Taking the Keys Away

At some point in time you will feel the concern or even the fear that your parents or elderly friends should no longer drive a vehicle. For anyone, this can be a very difficult and emotional experience. Knowing when its the right time to take away the keys requires important deliberations, considerations and possible actions that you the caregiver will have to face.

The first thing you should know is that a person’s age is not and shouldn’t be the reason for taking away their car keys. There are people in their 80s and 90s who have their licenses and drive actively and safely, while there are others in their 50s and 60s who are dangers to themselves and others when behind the wheel. The physical and mental conditions and the persons abilities are the first factors you need to consider. Driving takes dexterity and strength in both arms and legs/feet to be able to control the vehicle at all times. If your physical ability is off then the whole driving performance will be off too, which can cause an accident.

The second thing you need to consider is if the driver is on any medications or if they have any diseases. Alzheimer’s disease is very common and the driver can become disoriented almost anywhere and severe diabetics may fall into a coma at anytime. Along with these diseases, prescription medications can produce specific changes or functions within the body. Some reactions may be drowsiness and possibly slowing down person’s reaction time, which may effect a person’s ability to drive.

If you aren’t sure how to determine if its time to take away your parents keys, do a ride along with them. Taking a ride with your parent is the best way to observe his or her physical abilities in controlling the vehicle, staying within the lane, how they handle turns, the driving speed, and for any possible confusions in traffic. Make sure that your observations are done without nagging them on or causing a distraction for them. Lastly, be sure that when you finally decide that its time, that you are respectful and understanding when speaking with the driver. This can always be an emotional time for them, so being honest and providing them comfort will help make this experience a lot less stressful.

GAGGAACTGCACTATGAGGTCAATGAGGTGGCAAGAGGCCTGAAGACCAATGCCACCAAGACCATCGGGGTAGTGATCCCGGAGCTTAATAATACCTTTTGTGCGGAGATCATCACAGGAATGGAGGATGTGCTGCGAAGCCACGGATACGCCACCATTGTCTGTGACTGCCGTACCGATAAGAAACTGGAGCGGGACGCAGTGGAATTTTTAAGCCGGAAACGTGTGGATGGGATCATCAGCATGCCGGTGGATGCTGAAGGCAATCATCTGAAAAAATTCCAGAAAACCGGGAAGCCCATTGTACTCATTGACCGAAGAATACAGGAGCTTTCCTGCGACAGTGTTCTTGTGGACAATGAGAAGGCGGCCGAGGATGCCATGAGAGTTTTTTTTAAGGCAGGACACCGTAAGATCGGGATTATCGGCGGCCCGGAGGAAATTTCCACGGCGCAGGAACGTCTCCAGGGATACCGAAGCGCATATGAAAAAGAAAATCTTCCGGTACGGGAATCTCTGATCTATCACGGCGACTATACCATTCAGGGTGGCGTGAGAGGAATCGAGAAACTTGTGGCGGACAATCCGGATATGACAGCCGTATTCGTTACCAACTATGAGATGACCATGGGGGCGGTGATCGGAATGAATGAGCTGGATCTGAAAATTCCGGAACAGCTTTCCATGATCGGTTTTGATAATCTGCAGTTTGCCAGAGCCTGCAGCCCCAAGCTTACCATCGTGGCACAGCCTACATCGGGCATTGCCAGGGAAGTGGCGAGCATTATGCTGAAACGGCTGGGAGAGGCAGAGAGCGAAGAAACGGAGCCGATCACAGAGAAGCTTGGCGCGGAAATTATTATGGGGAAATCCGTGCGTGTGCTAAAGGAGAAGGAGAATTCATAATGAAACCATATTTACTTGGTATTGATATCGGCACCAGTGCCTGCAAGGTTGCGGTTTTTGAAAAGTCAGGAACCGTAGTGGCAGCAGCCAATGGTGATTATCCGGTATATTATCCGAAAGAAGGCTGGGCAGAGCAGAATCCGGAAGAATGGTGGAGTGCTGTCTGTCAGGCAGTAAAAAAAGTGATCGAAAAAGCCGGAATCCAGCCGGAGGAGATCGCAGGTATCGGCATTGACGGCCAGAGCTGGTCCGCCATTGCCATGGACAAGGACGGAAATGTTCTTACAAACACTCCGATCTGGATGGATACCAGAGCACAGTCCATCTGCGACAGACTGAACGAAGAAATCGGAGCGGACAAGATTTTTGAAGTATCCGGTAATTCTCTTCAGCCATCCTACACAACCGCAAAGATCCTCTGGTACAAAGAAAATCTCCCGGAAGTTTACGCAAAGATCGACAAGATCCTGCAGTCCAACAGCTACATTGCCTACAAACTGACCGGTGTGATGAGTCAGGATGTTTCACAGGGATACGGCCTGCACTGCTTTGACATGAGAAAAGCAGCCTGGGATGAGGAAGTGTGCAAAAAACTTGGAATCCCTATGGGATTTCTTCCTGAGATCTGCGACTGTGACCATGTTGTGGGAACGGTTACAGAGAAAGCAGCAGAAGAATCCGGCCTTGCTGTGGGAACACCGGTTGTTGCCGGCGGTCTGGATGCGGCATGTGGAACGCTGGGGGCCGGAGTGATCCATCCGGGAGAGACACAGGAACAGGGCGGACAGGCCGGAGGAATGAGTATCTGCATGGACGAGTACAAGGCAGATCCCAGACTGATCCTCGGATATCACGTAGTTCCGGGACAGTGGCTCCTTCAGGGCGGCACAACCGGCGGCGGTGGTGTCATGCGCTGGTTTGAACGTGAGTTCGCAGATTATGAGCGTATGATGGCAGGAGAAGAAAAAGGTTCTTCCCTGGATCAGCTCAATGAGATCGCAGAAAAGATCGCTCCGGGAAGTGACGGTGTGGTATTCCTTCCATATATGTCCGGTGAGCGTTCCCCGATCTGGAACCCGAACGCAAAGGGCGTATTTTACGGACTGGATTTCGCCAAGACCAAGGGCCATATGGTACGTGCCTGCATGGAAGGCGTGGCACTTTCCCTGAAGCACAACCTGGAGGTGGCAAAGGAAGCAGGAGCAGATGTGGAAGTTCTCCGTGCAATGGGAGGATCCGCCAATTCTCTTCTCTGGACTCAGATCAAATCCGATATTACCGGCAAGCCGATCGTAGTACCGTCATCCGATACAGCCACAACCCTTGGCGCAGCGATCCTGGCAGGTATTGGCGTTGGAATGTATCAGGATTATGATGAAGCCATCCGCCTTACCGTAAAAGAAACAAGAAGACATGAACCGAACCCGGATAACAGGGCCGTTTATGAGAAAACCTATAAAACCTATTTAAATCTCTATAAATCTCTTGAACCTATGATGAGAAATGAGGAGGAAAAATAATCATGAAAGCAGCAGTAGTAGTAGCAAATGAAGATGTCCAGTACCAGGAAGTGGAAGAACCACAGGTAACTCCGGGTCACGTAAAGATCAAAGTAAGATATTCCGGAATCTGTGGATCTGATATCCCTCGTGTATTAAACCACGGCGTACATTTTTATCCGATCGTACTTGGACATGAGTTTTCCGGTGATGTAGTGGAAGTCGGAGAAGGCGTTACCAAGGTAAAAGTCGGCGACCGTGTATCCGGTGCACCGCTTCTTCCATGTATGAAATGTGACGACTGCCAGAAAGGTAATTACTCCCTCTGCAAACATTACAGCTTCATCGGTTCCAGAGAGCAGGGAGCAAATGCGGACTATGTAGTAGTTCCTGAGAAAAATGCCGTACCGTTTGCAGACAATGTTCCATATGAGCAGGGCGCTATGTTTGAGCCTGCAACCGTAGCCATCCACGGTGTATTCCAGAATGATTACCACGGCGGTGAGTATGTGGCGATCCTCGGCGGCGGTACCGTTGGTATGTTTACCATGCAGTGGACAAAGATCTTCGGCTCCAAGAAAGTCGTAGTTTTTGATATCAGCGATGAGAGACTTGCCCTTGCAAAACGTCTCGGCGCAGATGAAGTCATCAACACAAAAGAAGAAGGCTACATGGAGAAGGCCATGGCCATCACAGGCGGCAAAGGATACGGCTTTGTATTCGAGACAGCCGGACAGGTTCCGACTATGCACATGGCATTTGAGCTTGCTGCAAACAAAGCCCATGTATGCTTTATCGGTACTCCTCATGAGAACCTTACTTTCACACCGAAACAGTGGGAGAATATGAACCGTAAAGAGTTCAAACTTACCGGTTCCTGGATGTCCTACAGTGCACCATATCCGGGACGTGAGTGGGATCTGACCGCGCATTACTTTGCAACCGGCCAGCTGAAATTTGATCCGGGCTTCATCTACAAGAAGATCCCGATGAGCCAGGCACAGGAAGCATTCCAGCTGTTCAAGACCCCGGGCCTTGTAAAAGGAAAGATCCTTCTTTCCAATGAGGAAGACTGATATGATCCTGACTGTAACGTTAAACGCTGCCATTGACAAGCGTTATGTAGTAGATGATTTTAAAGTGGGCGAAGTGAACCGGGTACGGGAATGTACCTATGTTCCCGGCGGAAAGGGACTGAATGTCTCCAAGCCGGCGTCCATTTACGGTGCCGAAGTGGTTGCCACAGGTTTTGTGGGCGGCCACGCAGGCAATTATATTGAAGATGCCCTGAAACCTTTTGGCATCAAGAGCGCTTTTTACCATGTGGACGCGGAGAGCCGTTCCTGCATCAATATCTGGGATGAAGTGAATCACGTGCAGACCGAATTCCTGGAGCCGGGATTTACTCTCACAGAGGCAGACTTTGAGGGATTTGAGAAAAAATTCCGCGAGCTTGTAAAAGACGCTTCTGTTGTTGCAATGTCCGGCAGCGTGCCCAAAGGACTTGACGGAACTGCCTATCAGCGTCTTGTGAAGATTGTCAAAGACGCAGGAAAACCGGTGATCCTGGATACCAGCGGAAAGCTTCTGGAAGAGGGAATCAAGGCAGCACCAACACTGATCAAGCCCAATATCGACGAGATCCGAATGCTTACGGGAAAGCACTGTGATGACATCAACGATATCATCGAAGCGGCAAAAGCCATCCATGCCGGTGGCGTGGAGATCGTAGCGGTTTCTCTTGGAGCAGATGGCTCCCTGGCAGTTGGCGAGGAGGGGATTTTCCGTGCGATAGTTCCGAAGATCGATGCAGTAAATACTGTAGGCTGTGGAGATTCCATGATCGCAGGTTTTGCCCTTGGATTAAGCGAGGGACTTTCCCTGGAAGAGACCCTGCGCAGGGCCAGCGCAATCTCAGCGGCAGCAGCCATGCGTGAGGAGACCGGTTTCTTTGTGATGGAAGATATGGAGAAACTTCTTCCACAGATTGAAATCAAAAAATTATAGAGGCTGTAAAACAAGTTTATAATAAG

Back to School Safety

Picture Source: http://www.nsc.org/learn/safety-knowledge/Pages/back-to-school-safety-tips-for-drivers.aspx
Picture Source: http://www.nsc.org/learn/safety-knowledge/Pages/back-to-school-safety-tips-for-drivers.aspx

With #backtoschool in full swing, many of us have noticed the inevitable; more cars and more congestion.  Back to school means sharing the roads and slowing down. There are school buses picking up kids from multiple stops, kids on bikes are rushing to get to school on time, and parents are trying to drop their kids off before work.